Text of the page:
113. 113. KNEE LIGAMENTS INJURY The knee is the largest joint in our body and one of the most complex.It is also vital yo movement. Knee ligaments connect our thighbone to our lower leg bones.Knee ligament sprains or tears are a common sports injury. In the past injuring more than one knee ligament would put an end to future sports activities.Today many athletes are able to return to high level sports following multiple ligament injuries.
  114. 114. MAJOR KNEE LIGAMENTS ACL- Anterior Cruciate Ligament. PCL- Posterior Cruciate Ligament. MCL- Medial Collateral Ligament. LCL- Lateral Collateral Ligament. Coronary Ligament. Among them ACL & PCL are most commonly injured in sports activities.
  115. 115. ACL INJURY • Anatomy: • • origin: Medial and anterior aspect of the tibial plateau. • Insertion:Lateral femoral condyle. Function: Prevents excessive tibial medial & lateral rotation. • Provides restraining force of anterior translation.
  116. 116. • One of the most common knee injuries is an anterior cruciate ligament sprain or tear. • MECHANISM: • Hyperextension force • Twisting force on a semiflexed knee.
  117. 117. CLINICAL FEATURES: • Immediately collapse and is painful. • Popping sensation felt or heard. • Swelling. • Giving away.
  118. 118. CLASSIFICATION: • Ligaments sprain are classified in three degrees: • 1st Degree: Tear of only a few fibres of the ligament.Minimal swelling, localised tenderness but little functional disability. • 2nd Degree: Almost all the fibres of a ligament are disrupted. Pain, swelling and inability to use the limb.Normal joint movements. • 3rd Degree: Complete tear of the ligament.
  119. 119. DIAGNOSIS: • Clinical Examinations. • X-RAY • MRI • Arthroscopy (where doubt persists).
  120. 120. SPECIAL TESTS • Lachmans test • Anterior drawer test • Pivot shift test. • McMurrey test
  121. 121. TREATMENT CONSERVATIVE: Most cases of grades 1 and 2. The hematoma is aspirated and the knee is immobilized in a commercially available knee immobilizer. After a few weeks the adequate strength can be regained by physiotheraphy.
  122. 122. OPERATIVE: Indicated in multiple ligaments injured knee, especially in young athletes. performed 2-3 weeks after injury after acute phase subside.
  123. 123. • OTHERS METHOD: • Rest, Ice, Compression and Elevation. • NSAIDS • Corticosteroids. • Knee Band.
  124. 124. PHYSIOTHERAPHY TREATMENT • Mobility exercises: • Static quads/SLR • Ankle DF/PF/CIRCUMDUCTION • Knee flexion/extension in sitting • Patellar mobilisations • Glute exercises in prone • Knee flexion in prone. • Strenghtening ex. Of knee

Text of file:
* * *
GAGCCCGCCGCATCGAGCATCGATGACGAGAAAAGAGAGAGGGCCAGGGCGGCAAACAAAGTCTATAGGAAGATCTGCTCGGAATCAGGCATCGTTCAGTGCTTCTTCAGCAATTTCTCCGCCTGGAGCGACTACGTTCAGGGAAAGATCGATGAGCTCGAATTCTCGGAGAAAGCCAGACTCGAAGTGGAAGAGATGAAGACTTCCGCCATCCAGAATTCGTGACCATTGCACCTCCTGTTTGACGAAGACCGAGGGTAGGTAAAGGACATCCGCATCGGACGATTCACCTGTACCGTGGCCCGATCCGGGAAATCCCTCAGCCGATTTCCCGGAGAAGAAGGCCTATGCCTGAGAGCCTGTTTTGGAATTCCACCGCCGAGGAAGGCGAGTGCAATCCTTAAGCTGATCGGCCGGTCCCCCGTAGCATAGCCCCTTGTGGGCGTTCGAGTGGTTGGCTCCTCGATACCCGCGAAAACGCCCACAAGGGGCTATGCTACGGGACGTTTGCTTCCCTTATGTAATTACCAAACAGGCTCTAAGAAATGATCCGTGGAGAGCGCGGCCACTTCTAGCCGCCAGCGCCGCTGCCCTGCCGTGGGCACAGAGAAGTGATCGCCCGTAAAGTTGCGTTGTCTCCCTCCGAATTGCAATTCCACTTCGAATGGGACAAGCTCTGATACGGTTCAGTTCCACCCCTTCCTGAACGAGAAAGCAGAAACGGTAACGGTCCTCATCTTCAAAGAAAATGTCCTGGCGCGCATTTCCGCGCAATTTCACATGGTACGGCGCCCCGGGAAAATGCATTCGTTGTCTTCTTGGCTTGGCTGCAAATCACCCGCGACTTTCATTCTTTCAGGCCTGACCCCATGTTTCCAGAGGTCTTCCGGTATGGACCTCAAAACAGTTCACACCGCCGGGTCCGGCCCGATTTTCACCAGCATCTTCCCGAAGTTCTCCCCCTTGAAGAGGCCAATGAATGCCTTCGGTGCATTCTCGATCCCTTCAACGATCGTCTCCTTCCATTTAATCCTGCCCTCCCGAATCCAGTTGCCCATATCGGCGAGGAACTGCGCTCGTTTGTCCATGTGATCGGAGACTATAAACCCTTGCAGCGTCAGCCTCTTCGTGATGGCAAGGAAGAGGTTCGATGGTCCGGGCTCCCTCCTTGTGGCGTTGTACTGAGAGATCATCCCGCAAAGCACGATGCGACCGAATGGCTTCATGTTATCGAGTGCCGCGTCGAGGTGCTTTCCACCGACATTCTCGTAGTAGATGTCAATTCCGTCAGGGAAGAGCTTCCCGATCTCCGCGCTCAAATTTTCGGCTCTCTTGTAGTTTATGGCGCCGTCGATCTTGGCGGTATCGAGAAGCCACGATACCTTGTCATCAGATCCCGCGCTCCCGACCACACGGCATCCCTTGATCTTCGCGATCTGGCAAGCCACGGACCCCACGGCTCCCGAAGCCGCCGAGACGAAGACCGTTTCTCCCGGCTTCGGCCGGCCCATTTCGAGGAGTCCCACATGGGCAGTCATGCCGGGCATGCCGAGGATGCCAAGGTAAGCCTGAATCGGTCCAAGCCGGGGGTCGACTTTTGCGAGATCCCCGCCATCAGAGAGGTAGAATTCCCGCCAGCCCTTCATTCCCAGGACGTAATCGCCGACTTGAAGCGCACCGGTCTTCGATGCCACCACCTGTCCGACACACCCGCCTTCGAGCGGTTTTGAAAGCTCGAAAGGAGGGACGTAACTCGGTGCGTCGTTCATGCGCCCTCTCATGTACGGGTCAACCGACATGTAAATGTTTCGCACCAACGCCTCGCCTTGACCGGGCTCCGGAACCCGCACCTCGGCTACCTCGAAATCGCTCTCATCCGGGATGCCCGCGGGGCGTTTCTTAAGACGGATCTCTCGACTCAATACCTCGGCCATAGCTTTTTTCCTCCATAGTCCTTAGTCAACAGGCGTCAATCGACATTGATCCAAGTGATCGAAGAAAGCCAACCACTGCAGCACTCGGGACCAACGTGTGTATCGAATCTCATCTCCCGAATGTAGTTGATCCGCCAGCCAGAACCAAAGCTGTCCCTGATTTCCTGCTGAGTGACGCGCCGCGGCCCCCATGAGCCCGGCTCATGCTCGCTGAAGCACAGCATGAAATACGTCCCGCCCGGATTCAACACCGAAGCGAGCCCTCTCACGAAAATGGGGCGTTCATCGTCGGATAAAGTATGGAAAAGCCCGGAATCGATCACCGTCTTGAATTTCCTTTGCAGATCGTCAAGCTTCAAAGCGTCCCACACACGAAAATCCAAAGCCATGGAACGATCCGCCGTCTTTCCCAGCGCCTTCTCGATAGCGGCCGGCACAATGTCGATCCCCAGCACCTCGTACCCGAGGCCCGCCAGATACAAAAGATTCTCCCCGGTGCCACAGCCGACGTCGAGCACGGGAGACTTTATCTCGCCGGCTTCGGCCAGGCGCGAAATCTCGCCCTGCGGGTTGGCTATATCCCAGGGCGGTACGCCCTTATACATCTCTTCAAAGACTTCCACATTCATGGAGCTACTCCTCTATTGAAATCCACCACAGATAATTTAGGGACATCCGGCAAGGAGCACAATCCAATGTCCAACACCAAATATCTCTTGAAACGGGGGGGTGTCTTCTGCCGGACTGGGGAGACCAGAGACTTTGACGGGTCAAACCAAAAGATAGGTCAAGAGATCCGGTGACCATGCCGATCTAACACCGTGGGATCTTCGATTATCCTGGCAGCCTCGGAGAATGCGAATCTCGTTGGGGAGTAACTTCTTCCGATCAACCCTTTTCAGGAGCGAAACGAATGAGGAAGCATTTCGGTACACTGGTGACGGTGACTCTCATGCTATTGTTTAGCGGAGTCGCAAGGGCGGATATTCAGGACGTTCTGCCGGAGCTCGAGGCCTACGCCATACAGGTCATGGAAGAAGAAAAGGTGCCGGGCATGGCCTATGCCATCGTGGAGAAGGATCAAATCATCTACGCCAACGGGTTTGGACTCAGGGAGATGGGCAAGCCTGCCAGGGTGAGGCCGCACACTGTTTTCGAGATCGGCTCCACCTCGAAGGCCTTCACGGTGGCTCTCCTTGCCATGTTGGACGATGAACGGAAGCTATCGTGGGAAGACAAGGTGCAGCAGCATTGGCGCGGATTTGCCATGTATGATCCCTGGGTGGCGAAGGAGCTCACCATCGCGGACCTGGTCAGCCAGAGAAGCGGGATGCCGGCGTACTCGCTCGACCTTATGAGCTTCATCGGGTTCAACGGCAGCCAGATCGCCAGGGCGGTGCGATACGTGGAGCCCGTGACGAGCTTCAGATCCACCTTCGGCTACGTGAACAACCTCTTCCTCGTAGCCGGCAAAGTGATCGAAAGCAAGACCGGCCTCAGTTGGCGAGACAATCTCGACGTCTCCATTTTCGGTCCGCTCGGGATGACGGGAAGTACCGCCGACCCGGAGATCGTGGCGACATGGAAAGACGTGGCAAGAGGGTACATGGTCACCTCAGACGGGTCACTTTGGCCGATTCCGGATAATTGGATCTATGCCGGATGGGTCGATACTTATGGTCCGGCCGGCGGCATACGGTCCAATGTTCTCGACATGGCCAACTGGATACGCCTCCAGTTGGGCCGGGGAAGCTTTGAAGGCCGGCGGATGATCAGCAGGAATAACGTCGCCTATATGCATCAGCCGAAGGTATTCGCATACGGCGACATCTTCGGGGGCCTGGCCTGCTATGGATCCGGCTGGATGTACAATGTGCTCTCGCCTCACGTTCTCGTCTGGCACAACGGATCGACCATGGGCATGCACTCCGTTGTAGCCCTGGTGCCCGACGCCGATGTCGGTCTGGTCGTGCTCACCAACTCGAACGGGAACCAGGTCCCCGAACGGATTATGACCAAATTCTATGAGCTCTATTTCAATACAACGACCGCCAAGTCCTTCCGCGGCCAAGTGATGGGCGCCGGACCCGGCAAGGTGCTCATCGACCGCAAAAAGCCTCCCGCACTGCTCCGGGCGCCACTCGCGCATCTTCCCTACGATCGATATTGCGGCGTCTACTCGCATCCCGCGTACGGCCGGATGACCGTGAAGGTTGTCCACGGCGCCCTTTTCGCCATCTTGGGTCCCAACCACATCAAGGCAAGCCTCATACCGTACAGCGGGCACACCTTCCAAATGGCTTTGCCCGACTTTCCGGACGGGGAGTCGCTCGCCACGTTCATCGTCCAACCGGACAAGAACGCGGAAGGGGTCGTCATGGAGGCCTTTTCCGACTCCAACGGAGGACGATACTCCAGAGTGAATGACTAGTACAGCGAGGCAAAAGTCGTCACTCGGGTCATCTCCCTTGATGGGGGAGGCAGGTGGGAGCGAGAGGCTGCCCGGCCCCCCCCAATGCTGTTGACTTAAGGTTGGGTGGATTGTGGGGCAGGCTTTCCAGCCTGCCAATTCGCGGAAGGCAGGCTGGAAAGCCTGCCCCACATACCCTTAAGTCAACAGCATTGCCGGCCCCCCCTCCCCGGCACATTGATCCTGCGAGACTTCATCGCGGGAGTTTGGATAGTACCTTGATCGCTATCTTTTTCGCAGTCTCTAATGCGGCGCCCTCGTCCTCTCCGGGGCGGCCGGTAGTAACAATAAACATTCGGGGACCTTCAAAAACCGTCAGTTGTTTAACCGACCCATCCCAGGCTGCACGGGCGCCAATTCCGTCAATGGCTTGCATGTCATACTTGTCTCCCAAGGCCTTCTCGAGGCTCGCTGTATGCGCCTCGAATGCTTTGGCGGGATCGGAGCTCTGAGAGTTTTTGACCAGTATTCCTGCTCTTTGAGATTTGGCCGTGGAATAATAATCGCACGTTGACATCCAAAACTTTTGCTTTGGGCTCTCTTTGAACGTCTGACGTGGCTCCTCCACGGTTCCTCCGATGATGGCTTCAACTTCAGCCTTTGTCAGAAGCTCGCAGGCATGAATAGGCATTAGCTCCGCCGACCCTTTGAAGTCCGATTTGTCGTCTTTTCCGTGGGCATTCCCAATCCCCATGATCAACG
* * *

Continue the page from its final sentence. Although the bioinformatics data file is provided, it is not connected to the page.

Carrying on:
125. 125. • Neuromuscular electrical stimulatuin • UST • ICE packs • Full ROM EX. • VMO EX.
  126. 126. PT MANAGEMENT
  128. 128. PCL INJURY • ANATOMY: ORIGIN: The posterior intercondyler area of the tibia. INSERTION: Medial condyle of the femur. FUNCTION: Keeps the tibia from moving backwarda too far.
  129. 129. • DEFINATION: • It is less common than ACL tears. • MECHANISMS: • Backward force on tibia.
  130. 130. CLINICAL FEATURES: • Pain and swelling that occurs steadily and quickly after the injury. • Swelling that makes the knee stiff. • Difficulty in walking. • The knee feels unstable like it may give out.
  131. 131. Sports are a common cause of PCL injury. • Football • Soccer • Baseball • Skiing
  132. 132. CLASSIFICATION OF INJURY • According to the severity: • Grade 1- PCL has a partial tear . • Grade 2- Ligament is partially torn and is looser than grade 1. • Grade 3- Ligament is completely torn and the knee becomes unstable. • Grade 4- PCL is damaged along with another ligament of knee.
  134. 134. SPECIAL TEST: • Posterior Drawer test:
  135. 135. TREATMENT: • Protect, Rest, Icing, Compression, Elevation are performed. • NSAIDS. • Corticosteroids • Surgery (grade 3 injury).
  136. 136. PHYSIOTHERAPHY TREATMENT: • Using crutches at first, then gradually walking with more weight on the knee. • Full ROM exercises. • Use a knee brace. • Strengthening ex. of thigh muscles. • Treadmill ex or walking or running in a pool. • Specific training needed for a sports. • Neuromuscular electrical stimulation. • UST.
  137. 137. Rehabe exercises: